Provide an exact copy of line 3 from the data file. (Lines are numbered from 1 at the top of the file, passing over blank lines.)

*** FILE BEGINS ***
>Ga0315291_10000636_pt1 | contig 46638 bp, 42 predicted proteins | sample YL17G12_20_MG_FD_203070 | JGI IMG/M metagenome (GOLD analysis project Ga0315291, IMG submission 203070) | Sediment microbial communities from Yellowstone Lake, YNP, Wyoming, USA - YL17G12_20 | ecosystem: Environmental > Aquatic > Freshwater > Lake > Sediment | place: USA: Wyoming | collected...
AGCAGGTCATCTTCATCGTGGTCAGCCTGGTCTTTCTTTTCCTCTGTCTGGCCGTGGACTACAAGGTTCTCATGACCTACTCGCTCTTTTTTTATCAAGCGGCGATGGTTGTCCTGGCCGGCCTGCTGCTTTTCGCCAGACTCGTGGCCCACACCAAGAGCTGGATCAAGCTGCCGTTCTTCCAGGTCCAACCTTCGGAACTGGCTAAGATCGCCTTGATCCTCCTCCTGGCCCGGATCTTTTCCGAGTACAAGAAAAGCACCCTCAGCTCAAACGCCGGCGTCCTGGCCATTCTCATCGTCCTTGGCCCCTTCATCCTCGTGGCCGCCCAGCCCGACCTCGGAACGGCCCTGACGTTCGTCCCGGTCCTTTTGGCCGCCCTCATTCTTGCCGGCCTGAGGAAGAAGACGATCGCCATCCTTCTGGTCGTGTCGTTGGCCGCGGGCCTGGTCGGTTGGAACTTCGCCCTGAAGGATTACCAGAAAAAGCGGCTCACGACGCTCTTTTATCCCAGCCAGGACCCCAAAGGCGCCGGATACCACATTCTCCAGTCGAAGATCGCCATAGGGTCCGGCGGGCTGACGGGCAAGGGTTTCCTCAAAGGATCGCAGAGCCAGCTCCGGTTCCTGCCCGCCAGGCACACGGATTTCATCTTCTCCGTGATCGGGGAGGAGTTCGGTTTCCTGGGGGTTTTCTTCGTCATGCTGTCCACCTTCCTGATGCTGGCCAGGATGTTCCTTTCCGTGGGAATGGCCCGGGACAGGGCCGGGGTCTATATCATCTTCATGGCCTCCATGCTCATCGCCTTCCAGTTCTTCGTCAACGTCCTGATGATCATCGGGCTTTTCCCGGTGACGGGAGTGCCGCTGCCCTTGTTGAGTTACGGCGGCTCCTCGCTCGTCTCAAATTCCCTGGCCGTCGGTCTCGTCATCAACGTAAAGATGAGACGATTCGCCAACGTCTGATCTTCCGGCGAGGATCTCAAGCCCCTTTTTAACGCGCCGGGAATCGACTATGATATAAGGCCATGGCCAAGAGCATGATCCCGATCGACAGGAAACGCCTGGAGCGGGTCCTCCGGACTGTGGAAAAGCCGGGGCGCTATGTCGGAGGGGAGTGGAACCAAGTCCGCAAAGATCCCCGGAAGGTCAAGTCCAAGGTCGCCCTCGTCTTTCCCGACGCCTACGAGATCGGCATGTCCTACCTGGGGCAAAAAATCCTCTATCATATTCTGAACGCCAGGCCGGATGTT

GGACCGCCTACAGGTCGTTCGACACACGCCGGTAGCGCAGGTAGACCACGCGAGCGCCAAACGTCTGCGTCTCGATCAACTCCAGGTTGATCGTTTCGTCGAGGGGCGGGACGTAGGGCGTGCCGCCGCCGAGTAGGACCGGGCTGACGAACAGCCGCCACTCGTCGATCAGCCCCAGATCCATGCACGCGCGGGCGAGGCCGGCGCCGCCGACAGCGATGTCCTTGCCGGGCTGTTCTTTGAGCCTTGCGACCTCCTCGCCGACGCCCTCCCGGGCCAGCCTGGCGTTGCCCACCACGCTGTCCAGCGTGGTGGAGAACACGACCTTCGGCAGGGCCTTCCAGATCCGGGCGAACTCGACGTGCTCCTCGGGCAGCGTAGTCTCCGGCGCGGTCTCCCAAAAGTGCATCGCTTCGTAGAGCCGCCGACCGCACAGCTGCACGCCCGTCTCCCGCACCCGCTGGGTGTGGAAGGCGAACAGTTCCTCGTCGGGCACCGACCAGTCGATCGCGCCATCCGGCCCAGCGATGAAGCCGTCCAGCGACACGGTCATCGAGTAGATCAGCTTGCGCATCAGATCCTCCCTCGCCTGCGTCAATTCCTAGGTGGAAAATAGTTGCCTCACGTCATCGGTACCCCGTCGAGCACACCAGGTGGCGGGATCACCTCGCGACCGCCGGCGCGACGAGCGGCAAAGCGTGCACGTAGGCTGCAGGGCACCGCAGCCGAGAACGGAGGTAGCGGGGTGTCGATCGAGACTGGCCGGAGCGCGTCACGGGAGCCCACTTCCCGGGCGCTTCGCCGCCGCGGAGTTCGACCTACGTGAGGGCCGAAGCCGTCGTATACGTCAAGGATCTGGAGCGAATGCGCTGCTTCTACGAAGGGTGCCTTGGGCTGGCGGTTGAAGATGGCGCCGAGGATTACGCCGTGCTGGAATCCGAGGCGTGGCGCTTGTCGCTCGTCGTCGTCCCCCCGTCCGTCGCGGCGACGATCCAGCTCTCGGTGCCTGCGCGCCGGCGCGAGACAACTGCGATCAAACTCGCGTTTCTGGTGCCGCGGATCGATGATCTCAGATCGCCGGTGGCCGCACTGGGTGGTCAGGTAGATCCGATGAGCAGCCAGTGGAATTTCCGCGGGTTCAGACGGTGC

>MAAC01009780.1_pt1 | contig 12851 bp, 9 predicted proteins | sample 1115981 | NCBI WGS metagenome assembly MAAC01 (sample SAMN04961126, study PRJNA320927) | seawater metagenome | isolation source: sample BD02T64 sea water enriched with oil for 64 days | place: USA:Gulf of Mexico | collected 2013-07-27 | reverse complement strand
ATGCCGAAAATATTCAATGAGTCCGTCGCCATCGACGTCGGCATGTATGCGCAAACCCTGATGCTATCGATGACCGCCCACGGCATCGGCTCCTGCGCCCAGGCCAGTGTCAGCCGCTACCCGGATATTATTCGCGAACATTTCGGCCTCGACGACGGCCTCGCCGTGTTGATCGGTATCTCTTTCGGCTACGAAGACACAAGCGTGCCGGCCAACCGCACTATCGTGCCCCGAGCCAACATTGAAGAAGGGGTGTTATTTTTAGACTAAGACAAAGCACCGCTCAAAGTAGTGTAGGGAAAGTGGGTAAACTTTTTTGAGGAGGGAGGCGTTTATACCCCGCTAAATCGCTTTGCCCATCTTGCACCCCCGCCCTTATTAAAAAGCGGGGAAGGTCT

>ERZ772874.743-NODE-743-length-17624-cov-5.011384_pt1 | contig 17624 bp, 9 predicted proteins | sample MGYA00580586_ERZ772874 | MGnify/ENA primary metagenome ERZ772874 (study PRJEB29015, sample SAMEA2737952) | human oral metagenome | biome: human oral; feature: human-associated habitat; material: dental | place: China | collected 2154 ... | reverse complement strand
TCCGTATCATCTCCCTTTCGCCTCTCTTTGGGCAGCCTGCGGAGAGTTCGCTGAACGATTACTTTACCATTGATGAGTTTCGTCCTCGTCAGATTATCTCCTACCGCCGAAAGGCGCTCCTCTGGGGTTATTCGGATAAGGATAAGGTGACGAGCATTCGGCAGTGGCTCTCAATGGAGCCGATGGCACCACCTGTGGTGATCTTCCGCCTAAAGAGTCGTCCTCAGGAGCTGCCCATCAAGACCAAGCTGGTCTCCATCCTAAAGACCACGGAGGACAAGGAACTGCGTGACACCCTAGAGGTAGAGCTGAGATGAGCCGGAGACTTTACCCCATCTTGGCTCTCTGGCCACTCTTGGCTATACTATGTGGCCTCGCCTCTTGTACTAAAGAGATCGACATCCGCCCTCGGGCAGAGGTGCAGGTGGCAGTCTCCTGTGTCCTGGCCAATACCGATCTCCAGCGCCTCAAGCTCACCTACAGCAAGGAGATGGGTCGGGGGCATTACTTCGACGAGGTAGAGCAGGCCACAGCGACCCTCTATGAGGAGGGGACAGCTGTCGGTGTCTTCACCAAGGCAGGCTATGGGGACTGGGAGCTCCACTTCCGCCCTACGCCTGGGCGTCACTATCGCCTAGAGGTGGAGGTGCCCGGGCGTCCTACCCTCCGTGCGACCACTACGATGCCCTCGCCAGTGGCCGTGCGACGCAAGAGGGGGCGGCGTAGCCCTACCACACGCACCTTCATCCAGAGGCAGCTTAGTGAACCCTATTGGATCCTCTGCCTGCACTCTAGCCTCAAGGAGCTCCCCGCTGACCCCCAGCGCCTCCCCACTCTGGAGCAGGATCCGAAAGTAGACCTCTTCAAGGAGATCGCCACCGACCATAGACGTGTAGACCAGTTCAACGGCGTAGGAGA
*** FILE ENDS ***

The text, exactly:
GGACCGCCTACAGGTCGTTCGACACACGCCGGTAGCGCAGGTAGACCACGCGAGCGCCAAACGTCTGCGTCTCGATCAACTCCAGGTTGATCGTTTCGTCGAGGGGCGGGACGTAGGGCGTGCCGCCGCCGAGTAGGACCGGGCTGACGAACAGCCGCCACTCGTCGATCAGCCCCAGATCCATGCACGCGCGGGCGAGGCCGGCGCCGCCGACAGCGATGTCCTTGCCGGGCTGTTCTTTGAGCCTTGCGACCTCCTCGCCGACGCCCTCCCGGGCCAGCCTGGCGTTGCCCACCACGCTGTCCAGCGTGGTGGAGAACACGACCTTCGGCAGGGCCTTCCAGATCCGGGCGAACTCGACGTGCTCCTCGGGCAGCGTAGTCTCCGGCGCGGTCTCCCAAAAGTGCATCGCTTCGTAGAGCCGCCGACCGCACAGCTGCACGCCCGTCTCCCGCACCCGCTGGGTGTGGAAGGCGAACAGTTCCTCGTCGGGCACCGACCAGTCGATCGCGCCATCCGGCCCAGCGATGAAGCCGTCCAGCGACACGGTCATCGAGTAGATCAGCTTGCGCATCAGATCCTCCCTCGCCTGCGTCAATTCCTAGGTGGAAAATAGTTGCCTCACGTCATCGGTACCCCGTCGAGCACACCAGGTGGCGGGATCACCTCGCGACCGCCGGCGCGACGAGCGGCAAAGCGTGCACGTAGGCTGCAGGGCACCGCAGCCGAGAACGGAGGTAGCGGGGTGTCGATCGAGACTGGCCGGAGCGCGTCACGGGAGCCCACTTCCCGGGCGCTTCGCCGCCGCGGAGTTCGACCTACGTGAGGGCCGAAGCCGTCGTATACGTCAAGGATCTGGAGCGAATGCGCTGCTTCTACGAAGGGTGCCTTGGGCTGGCGGTTGAAGATGGCGCCGAGGATTACGCCGTGCTGGAATCCGAGGCGTGGCGCTTGTCGCTCGTCGTCGTCCCCCCGTCCGTCGCGGCGACGATCCAGCTCTCGGTGCCTGCGCGCCGGCGCGAGACAACTGCGATCAAACTCGCGTTTCTGGTGCCGCGGATCGATGATCTCAGATCGCCGGTGGCCGCACTGGGTGGTCAGGTAGATCCGATGAGCAGCCAGTGGAATTTCCGCGGGTTCAGACGGTGC